As the family of an Australian baseball player gunned down in Oklahoma mourns his death, police said today the college athlete was targeted by three teenagers who simply "wanted to see someone die."
The suspects followed Chris Lane, 22, as he jogged alongside a road in Duncan, Okla., Friday afternoon, shot him in the back and left him to die on the side of the road, said Duncan Police Chief Danny Ford.
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Lane attended East Central University in Ada, Okla., on a baseball scholarship. He was in town visiting his girlfriend.
"He went by a residence where these three boys were, they picked him as a target, they went out and got in a vehicle and followed him."
While no one saw the actual shooting, Ford said several people heard a gunshot and "saw Lane stagger across the road, go to a kneeling position and collapse on the side of the road." Witnesses also reported seeing a black car speeding away from the scene.
Surveillance video from several businesses captured images of the suspects' vehicle. They were apprehended a few hours after the shooting when police received a phone call that "there were three juveniles at a house with guns and wanting to kill somebody."
Ford said officers found three teens in the vehicle, which was parked at a church parking lot near the home.
After the teens were arrested, Ford said the driver, who is 17, told police they were all at the scene of the slaying and that the 16-year-old suspect pulled the trigger.
"He said the motive was, 'We were going to kill somebody,'" Ford told Australian radio station 3AW. "They decided all three of them were going to kill somebody."
The three teens, ages 15, 16 and 17, have been charged with first-degree murder. They are Chancey Luna, James Edwards and Michael Jones.
Their parents yesterday protested their innocence.
Jennifer Luna, whose son is suspected of firing the fatal shot, claimed her son was at home saying: "My son is not that way. My son is a good kid."
Luna calls himself "Baby Drake" on his Facebook page. Though most of his information is private, several photos show the tattooed teen flashing gang signs and drinking beer. His page also displays a red, yellow and green flag with the words Black Power inside it.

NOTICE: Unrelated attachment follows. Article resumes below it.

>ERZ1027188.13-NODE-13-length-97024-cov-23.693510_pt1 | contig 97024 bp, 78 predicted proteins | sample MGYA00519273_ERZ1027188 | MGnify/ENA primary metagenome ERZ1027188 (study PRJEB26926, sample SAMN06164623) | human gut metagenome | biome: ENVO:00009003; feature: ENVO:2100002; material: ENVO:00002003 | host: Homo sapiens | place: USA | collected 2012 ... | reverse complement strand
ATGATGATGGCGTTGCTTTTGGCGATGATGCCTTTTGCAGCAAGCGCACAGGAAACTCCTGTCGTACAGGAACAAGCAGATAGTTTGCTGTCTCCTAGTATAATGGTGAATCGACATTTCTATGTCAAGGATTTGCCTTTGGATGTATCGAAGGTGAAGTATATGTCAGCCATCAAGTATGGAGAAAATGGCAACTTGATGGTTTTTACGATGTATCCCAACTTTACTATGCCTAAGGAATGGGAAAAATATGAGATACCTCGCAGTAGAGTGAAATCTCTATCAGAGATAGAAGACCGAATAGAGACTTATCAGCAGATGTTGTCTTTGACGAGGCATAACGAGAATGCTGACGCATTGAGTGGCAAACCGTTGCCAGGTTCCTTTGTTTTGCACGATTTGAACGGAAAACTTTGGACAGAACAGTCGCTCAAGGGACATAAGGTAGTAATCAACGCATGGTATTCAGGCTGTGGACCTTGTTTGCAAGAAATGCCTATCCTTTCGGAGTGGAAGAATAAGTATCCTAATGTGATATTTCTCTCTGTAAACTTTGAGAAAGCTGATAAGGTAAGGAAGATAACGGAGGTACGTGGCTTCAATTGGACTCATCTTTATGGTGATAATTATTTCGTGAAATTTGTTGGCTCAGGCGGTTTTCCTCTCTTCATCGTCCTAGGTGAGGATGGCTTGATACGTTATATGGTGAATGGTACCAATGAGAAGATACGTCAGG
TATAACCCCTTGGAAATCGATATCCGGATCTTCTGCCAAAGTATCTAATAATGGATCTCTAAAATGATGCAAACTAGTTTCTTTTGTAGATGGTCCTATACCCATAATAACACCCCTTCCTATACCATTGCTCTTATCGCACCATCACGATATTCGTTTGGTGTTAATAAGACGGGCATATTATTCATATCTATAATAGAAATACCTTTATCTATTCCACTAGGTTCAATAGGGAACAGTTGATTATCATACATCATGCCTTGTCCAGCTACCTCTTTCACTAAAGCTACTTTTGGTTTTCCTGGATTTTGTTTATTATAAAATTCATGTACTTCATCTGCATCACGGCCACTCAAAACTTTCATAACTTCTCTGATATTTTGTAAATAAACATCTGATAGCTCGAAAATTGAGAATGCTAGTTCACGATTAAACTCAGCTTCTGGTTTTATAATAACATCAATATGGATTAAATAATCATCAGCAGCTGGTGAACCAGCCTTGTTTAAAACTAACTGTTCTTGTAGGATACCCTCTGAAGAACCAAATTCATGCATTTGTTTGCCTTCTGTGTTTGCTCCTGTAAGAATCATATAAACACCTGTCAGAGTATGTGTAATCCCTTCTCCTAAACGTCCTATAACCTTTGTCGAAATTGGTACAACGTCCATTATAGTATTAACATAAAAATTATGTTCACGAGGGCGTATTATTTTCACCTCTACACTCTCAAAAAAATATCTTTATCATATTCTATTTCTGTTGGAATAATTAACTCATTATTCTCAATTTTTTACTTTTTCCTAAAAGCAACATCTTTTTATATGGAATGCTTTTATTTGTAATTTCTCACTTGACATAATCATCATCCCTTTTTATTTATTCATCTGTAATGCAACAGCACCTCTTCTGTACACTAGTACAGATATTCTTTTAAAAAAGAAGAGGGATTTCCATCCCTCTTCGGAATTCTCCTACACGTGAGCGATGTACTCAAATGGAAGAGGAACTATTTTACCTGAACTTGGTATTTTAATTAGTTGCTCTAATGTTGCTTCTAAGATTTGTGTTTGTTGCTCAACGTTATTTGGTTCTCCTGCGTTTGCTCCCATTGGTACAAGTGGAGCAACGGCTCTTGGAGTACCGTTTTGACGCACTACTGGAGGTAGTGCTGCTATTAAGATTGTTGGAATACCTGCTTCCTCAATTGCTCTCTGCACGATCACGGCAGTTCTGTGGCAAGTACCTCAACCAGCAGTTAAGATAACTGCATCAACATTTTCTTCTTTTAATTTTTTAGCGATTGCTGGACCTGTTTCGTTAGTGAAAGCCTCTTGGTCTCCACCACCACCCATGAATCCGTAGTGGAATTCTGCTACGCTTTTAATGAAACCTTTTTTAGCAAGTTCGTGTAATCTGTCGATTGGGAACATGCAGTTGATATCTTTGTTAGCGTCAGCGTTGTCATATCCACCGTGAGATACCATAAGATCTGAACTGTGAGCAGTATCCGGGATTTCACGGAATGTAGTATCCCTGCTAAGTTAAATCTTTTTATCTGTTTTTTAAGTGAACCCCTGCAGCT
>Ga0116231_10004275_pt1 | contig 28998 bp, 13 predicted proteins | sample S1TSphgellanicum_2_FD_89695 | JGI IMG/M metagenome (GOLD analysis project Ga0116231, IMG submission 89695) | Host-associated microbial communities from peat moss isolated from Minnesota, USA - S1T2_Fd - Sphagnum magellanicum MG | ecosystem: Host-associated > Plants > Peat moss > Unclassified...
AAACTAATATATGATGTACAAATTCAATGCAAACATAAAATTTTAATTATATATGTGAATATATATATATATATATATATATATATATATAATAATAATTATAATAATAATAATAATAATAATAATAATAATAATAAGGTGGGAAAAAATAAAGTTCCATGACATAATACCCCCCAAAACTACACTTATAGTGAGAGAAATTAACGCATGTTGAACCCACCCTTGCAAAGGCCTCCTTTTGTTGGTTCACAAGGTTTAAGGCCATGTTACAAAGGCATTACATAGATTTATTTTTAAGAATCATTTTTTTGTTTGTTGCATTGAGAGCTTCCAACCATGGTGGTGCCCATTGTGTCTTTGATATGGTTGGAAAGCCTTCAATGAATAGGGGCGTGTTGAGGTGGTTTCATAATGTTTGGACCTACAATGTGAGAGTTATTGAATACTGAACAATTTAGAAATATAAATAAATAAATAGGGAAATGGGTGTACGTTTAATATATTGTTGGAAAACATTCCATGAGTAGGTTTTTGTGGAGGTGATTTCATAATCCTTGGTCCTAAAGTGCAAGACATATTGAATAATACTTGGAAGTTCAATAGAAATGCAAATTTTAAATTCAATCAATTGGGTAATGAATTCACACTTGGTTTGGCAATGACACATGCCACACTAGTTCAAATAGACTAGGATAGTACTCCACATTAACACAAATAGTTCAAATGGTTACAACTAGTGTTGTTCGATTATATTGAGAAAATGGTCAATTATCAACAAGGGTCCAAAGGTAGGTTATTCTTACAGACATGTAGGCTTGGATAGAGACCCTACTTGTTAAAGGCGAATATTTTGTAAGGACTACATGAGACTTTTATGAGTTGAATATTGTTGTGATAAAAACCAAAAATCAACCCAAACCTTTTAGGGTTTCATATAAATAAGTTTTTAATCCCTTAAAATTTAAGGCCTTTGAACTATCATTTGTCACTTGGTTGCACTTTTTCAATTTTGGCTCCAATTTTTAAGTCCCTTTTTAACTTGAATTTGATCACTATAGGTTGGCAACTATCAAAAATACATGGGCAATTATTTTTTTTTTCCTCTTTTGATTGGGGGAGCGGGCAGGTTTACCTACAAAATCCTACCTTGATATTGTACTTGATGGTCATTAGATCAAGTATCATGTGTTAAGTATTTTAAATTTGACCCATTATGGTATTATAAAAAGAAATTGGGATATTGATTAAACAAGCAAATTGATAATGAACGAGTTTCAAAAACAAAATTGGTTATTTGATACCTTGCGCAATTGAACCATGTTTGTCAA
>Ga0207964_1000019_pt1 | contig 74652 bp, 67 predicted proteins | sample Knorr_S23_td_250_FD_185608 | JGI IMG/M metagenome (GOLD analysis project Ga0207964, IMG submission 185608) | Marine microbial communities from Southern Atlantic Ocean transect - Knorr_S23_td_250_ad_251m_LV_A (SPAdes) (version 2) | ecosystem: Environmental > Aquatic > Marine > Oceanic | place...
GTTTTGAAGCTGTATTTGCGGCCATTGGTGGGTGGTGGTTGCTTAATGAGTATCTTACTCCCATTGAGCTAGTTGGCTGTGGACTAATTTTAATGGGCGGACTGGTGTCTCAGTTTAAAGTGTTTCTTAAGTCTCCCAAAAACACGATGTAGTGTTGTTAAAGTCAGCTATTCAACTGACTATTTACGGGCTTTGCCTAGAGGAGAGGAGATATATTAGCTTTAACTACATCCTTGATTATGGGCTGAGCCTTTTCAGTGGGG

There's also a picture of Africa, with the same color scheme — traditionally associated with black liberation movements — that features an upraised, clenched black fist.
Luna’s mother is white.
The Facebook page belonging to accused killer James Edwards is less political, focusing more on the drugs, sex and violence that dominate contemporary hip-hop culture.
He refers to himself as “Lilbuggy,” but his screen name is “blackcoon44.” On Twitter, he went by @JamesAKABug.
Warning: The following video contains graphic language:
Both Facebook and Twitter pages belonging to Edwards are filled with admiration for the rappers who glorify the thug life. The 17-year-old rapper Chief Keef from Chicago is often quoted: "A snitch nigga, that’s sh-- I don’t like.”
Chief Keef is known for relentless references to guns, violence, drugs and sex in his popular music videos.
Edwards also made up his own lines: “With my niggas when it’s time to start taken life’s,” he posted on Twitter three days before the killing. And, “all the pussy niggas seem to pack a pistol.”
"I ain’t scared to die, nigga,” he retweeted last month.
Several of the tweets contained threats of violence: “YOU BETTA WATCH YO MOUTH NIGGA OR ILL MAKE A TRIP RIGHT NOW NIGGA ON DA SET ILL PUT HANDS ON YO ASS.”
Edwards’ Facebook and Twitter pages are filled with hundreds of pictures of him and his crew. Some pictures feature the young man holding wads of $100 bills. There’s a picture of a gun. And pictures of he and others flashing gang signs. You can also see Edwards posing in a mask and with gold chains.
His father told reporters his son was a good boy who was involved in sports.
At one point, the fresh-scrubbed Edwards even posed in what looked like a uniform at an ice-cream shop.
Chief Ford said the teens had no motive other than to "make a name for themselves," and were on their way to another house to murder a second, unrelated victim when they were arrested.
"I think they were on a killing spree. We would have had more bodies that night if we didn't get them," said Ford.
They posted a message on Facebook prior to Lane's killing: "bang, two drops in two hours."
Lane's death has rattled the quiet town of 24,000, where Ford said he couldn't recall the last time there was a murder.
"I don't think we average one [murder] a year," he said. "Basically, we're a rural Oklahoma community."
Peter Lane told the Sydney Morning Herald his son was "a kid on the cusp of making his life."
"There's not going to be any good come out of this because it was just so senseless," Lane said.
"He was an athlete going for a jog like he would do five or six days a week in terms of his training schedule," he said. "It's happened, it's wrong and we just try and deal with it the best we can.
"To try and understand it is a short way to insanity."
Australia's former deputy prime minister Tim Fischer is urging tourists to boycott the U.S. in the wake of the shooting.
"Tourists thinking of going to the USA should think twice," Fischer said.
"This is the bitter harvest and legacy of the policies of the NRA that even blocked background checks for people buying guns at gunshows.
"People should take this into account before going to the United States.
"I am deeply angry about this because of the callous attitude of the three teenagers (but) it's a sign of the proliferation of guns on the ground in the USA.
"There is a gun for almost every American."